Her Father's Daughter - The Kathleen Folbigg Story
Looking for Answers
Following the trial, Melbourne University Associate Professor Anne Buist, an expert in post-birth psychiatric disorders, told reporters that genetic predisposition, along with the loss of her mother at a young age, could have led Kathleen Folbigg to murder her children. We know her father killed her mother, so we know there is potentially a genetic issue there, she said.
Professor Buist also discussed the issue of neglect or emotional abuse of young children. A lot of studies have shown this can affect your development very significantly, she said. Both your brain development, your actual structural biological development if it starts early enough, as well as development at the level of not having a good parenting model, self esteem.
I mean, it might be true, and that raises the genetic issue . . . that maybe there's some sort of genetic tendency. We're in the land of not knowing, but to exclude it would be folly. The obvious genetic implications can't be rejected.
I think she must have lacked empathy for them, otherwise I don't see how she could have killed them," he said.
When asked if he thought Folbigg was mad or bad, he answered, She certainly wasn't mad. Whether she was bad is in the judgment of others and not for me to say.
When asked if it would be possible to rehabilitate her, he said, The idea of her being released while still of child-bearing age is one that doesn't inspire much confidence.
According to the U.S. National Center for Health Statistics, infant homicides are classified as deaths purposefully inflicted by other persons on children less than one year old.
Studies from the same source also indicate that homicide is the leading cause of injury deaths among infants under one year of age in the
In a controversial article in Australias New Weekly magazine, Judy Wright, a criminologist at the Australia Institute of Public Safety in Melbourne, revealed the findings of her own investigation which she says shows that women are getting away with murder.
Her 1990 study revealed difficulties in prosecuting mothers that kill their children because a mothers role is revered in society. Her study also indicates that when women are brought to trial for killing their children they mostly rely on mental disorders as their defense, she said. Its all due to beliefs that no sane woman could be capable of wanting to kill her own child.
We look for explanations to say those mothers who kill must be sick not bad, just mad. Though we rather not think about it, women are capable of killing for the same reasons as men anger, revenge and power, she said.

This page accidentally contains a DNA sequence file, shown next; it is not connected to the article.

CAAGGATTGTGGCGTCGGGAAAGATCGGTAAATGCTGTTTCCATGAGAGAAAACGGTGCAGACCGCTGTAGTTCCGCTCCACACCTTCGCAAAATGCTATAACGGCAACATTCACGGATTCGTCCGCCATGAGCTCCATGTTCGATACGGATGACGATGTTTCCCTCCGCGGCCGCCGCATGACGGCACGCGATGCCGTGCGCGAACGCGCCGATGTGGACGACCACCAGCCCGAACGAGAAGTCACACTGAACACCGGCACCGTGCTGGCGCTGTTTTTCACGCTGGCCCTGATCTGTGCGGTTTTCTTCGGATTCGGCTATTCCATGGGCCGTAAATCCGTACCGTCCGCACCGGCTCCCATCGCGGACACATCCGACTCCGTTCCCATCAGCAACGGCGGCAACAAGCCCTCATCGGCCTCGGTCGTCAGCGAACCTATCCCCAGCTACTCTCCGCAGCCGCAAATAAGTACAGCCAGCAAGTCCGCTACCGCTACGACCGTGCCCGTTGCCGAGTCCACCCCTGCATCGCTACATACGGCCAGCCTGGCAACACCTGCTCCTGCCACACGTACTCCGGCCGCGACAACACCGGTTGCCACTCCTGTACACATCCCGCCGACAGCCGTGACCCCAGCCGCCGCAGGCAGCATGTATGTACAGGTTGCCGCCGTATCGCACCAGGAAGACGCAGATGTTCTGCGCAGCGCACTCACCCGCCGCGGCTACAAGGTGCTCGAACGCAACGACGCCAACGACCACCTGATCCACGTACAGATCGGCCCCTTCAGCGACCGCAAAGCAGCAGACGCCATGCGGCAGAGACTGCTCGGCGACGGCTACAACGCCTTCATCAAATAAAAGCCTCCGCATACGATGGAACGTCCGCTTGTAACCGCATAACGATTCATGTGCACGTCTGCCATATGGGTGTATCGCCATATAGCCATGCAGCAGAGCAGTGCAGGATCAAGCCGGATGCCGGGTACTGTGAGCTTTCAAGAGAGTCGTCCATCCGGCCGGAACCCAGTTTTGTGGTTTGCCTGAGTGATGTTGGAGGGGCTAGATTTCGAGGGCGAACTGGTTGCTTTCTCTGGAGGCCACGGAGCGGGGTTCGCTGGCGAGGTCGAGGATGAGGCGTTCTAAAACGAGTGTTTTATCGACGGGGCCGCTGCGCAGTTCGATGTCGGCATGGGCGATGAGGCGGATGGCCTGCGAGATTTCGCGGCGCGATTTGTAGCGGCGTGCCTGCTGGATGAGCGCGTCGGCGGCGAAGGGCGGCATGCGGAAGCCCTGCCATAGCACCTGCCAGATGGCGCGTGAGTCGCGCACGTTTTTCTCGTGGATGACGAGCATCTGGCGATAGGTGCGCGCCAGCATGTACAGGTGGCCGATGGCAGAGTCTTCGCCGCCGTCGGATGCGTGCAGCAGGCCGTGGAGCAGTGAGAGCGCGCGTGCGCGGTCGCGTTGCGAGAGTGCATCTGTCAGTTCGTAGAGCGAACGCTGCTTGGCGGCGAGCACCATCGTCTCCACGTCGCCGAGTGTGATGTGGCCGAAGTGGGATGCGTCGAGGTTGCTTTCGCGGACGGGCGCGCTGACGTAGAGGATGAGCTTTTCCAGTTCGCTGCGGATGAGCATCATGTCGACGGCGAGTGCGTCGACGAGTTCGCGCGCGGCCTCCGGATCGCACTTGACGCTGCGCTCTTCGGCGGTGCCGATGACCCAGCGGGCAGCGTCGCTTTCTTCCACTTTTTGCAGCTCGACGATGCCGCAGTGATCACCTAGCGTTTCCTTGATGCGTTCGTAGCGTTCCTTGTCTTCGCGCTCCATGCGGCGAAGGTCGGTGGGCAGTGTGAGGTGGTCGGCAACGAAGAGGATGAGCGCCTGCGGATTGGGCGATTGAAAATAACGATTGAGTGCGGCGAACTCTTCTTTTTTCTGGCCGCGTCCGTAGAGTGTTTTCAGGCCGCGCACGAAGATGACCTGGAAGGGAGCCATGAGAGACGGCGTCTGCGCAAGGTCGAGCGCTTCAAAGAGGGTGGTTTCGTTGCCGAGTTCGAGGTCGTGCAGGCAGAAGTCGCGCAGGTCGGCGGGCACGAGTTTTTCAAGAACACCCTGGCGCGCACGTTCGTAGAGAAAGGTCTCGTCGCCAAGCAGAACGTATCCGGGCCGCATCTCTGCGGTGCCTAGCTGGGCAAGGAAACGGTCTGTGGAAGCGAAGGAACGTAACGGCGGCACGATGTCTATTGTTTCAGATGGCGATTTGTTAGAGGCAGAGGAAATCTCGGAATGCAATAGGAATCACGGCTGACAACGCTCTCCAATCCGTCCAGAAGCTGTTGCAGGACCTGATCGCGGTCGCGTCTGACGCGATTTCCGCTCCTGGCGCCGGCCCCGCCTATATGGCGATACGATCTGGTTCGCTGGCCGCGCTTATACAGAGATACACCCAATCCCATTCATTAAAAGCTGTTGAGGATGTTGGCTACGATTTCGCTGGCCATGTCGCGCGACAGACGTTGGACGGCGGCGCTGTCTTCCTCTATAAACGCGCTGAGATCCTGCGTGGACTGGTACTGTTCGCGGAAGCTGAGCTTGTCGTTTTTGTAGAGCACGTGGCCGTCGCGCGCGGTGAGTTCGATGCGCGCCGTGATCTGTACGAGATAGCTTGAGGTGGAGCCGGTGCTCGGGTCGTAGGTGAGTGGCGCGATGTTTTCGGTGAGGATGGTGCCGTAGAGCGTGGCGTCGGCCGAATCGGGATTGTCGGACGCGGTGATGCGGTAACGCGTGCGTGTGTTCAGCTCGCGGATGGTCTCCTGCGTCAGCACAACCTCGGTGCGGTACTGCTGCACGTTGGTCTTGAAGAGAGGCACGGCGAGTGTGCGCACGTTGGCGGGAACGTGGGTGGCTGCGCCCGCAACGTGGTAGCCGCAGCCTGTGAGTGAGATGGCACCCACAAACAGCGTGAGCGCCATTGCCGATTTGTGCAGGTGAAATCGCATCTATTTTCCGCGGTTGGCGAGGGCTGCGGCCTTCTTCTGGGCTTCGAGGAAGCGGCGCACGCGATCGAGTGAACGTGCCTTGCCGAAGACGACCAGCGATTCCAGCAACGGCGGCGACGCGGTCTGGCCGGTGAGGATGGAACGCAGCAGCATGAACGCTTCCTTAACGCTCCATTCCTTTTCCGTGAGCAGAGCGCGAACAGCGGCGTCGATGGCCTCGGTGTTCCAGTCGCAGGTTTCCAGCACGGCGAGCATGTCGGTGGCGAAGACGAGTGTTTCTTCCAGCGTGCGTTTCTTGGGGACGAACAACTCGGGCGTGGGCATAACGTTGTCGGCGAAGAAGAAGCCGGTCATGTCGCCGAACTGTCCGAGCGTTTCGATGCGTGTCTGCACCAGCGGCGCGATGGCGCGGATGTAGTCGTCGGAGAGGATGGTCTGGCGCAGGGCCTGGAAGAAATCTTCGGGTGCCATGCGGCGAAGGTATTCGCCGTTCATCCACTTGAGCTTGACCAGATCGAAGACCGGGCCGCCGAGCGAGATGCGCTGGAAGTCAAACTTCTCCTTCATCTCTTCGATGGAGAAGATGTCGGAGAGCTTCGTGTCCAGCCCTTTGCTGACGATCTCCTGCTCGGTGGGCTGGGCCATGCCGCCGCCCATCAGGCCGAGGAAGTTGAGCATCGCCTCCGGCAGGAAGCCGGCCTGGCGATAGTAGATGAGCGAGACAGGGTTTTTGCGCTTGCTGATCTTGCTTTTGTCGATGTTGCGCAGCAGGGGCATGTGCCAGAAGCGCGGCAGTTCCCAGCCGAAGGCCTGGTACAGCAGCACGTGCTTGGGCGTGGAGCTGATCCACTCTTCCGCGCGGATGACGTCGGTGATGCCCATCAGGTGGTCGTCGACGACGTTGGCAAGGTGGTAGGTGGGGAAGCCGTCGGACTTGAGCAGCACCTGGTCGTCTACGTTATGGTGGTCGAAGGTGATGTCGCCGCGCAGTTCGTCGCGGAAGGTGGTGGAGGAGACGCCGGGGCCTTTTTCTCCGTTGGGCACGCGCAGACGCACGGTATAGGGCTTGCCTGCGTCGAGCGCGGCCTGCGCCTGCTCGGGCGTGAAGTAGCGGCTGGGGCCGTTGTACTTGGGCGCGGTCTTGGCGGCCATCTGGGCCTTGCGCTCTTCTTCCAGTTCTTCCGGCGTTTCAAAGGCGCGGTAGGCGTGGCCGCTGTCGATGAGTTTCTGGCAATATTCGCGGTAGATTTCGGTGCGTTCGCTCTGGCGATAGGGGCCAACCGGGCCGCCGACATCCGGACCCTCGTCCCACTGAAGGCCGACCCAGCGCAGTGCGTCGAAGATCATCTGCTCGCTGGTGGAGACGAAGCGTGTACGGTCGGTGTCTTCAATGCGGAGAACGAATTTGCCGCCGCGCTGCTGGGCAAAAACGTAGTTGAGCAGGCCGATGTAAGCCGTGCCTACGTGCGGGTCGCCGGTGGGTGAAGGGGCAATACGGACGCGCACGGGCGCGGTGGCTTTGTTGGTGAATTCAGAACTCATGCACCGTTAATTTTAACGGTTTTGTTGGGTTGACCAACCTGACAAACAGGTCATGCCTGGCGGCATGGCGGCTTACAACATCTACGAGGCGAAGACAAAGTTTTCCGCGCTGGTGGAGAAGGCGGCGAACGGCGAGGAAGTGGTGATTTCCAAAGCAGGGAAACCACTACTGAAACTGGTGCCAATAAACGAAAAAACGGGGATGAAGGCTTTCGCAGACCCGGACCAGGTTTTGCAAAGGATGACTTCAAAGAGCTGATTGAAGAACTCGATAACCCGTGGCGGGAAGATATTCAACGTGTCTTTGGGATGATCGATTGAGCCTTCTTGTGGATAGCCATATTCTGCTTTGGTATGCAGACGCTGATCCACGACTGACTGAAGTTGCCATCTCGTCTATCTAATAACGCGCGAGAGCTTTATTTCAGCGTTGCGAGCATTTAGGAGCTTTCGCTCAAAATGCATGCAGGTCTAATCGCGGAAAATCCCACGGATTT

To reach her findings, Wright examined hundreds of autopsy reports, coroners findings, Victorian Police homicide statistics and Supreme Court files as she investigated the deaths of seventy-four children between 1978 and 1990. She discovered that more than half had been murdered by their mothers, and in 11 cases women killed more than one child. Children had been drowned, set alight, stabbed, suffocated and one baby had even been thrown out of a window by its mother who was furious at her partner for paying attention to their dog.
There were other deaths where mothers sketchy explanations sounded suspicious, and 16 where the cause was undetermined. Many werent charged with murder, though there were clearly elements of rational planning in the offences. Those who were charged received lenient sentences after arguing they were traumatized, and others were given probation. Most were considered unwell and were treated accordingly.
As a result of her research, Wright also believes that many homicides have been falsely attributed to SIDS.
Its a tragic excuse because it really devalues the pain of parents who genuinely lose children to SIDS she says.
Allan Cala, the forensic pathologist who voiced his suspicions after conducting an autopsy on Laura Folbigg agrees saying that homicide, accidental death and illness should be fully explored before reaching a diagnosis of SIDS.
He also believes that many pathologists give SIDS as the cause on death certificates to spare parents the trauma of a coronial inquest.
This may have also been the case for Kathleen Folbigg had it not been for her habit of writing down her innermost thoughts as without the damning evidence they contained she may never have been convicted or even brought to trial.
Even more disturbing is that at the time her case went to trial she was considering getting married a second time. She may have even considered having more children.